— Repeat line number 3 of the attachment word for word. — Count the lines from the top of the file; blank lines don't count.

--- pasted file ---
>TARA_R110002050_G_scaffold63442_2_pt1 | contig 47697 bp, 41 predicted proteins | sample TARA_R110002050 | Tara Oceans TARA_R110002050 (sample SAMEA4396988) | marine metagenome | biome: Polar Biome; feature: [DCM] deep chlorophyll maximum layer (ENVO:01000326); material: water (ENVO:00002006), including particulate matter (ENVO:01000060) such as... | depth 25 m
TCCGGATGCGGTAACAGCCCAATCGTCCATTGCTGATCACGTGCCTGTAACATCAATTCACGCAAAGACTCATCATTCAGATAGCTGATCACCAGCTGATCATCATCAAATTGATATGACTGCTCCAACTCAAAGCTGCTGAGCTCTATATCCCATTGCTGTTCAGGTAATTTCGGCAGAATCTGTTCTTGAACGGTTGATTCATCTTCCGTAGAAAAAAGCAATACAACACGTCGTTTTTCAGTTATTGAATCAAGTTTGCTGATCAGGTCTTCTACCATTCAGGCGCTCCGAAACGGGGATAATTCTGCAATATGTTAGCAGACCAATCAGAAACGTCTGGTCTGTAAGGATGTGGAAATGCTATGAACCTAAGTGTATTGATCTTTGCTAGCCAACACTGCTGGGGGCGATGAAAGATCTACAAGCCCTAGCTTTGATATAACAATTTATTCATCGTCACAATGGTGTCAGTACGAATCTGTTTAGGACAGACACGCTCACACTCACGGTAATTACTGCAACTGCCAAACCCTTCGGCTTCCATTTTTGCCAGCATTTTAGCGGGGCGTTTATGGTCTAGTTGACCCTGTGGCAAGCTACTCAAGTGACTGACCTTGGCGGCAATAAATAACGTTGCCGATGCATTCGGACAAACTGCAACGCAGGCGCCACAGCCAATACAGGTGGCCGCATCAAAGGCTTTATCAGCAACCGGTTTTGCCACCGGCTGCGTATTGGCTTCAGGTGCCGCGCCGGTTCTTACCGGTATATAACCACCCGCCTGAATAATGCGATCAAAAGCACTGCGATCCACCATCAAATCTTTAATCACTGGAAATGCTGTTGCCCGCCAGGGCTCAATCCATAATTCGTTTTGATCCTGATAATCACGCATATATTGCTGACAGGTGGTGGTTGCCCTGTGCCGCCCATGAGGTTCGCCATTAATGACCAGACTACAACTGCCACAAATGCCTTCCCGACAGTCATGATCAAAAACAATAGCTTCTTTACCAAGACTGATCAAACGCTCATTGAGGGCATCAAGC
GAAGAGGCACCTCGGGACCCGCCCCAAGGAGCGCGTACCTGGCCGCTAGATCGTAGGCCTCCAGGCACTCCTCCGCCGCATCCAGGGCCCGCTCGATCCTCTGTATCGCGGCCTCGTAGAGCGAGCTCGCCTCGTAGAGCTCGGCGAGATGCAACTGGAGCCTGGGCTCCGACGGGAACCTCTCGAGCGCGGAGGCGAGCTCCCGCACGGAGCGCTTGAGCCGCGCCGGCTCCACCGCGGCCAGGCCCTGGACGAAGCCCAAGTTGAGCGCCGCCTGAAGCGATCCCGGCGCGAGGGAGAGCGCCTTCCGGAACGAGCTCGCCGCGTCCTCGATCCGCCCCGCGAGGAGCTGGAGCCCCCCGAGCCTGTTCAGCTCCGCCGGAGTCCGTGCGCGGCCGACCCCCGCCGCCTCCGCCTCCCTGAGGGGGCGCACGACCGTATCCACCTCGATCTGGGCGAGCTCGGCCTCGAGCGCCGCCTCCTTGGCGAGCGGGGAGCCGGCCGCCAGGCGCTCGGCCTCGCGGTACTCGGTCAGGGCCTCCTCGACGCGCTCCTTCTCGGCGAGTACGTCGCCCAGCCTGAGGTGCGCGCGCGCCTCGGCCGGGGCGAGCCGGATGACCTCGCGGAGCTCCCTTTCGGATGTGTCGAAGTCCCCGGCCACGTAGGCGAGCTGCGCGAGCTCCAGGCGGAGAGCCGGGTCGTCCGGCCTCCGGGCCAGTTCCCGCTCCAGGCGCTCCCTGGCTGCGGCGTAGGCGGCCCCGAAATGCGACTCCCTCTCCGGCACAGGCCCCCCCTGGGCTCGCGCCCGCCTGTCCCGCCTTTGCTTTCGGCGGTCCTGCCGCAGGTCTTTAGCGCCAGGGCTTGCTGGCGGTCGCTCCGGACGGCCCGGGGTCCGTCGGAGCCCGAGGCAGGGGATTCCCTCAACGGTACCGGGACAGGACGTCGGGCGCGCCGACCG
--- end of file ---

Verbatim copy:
GAAGAGGCACCTCGGGACCCGCCCCAAGGAGCGCGTACCTGGCCGCTAGATCGTAGGCCTCCAGGCACTCCTCCGCCGCATCCAGGGCCCGCTCGATCCTCTGTATCGCGGCCTCGTAGAGCGAGCTCGCCTCGTAGAGCTCGGCGAGATGCAACTGGAGCCTGGGCTCCGACGGGAACCTCTCGAGCGCGGAGGCGAGCTCCCGCACGGAGCGCTTGAGCCGCGCCGGCTCCACCGCGGCCAGGCCCTGGACGAAGCCCAAGTTGAGCGCCGCCTGAAGCGATCCCGGCGCGAGGGAGAGCGCCTTCCGGAACGAGCTCGCCGCGTCCTCGATCCGCCCCGCGAGGAGCTGGAGCCCCCCGAGCCTGTTCAGCTCCGCCGGAGTCCGTGCGCGGCCGACCCCCGCCGCCTCCGCCTCCCTGAGGGGGCGCACGACCGTATCCACCTCGATCTGGGCGAGCTCGGCCTCGAGCGCCGCCTCCTTGGCGAGCGGGGAGCCGGCCGCCAGGCGCTCGGCCTCGCGGTACTCGGTCAGGGCCTCCTCGACGCGCTCCTTCTCGGCGAGTACGTCGCCCAGCCTGAGGTGCGCGCGCGCCTCGGCCGGGGCGAGCCGGATGACCTCGCGGAGCTCCCTTTCGGATGTGTCGAAGTCCCCGGCCACGTAGGCGAGCTGCGCGAGCTCCAGGCGGAGAGCCGGGTCGTCCGGCCTCCGGGCCAGTTCCCGCTCCAGGCGCTCCCTGGCTGCGGCGTAGGCGGCCCCGAAATGCGACTCCCTCTCCGGCACAGGCCCCCCCTGGGCTCGCGCCCGCCTGTCCCGCCTTTGCTTTCGGCGGTCCTGCCGCAGGTCTTTAGCGCCAGGGCTTGCTGGCGGTCGCTCCGGACGGCCCGGGGTCCGTCGGAGCCCGAGGCAGGGGATTCCCTCAACGGTACCGGGACAGGACGTCGGGCGCGCCGACCG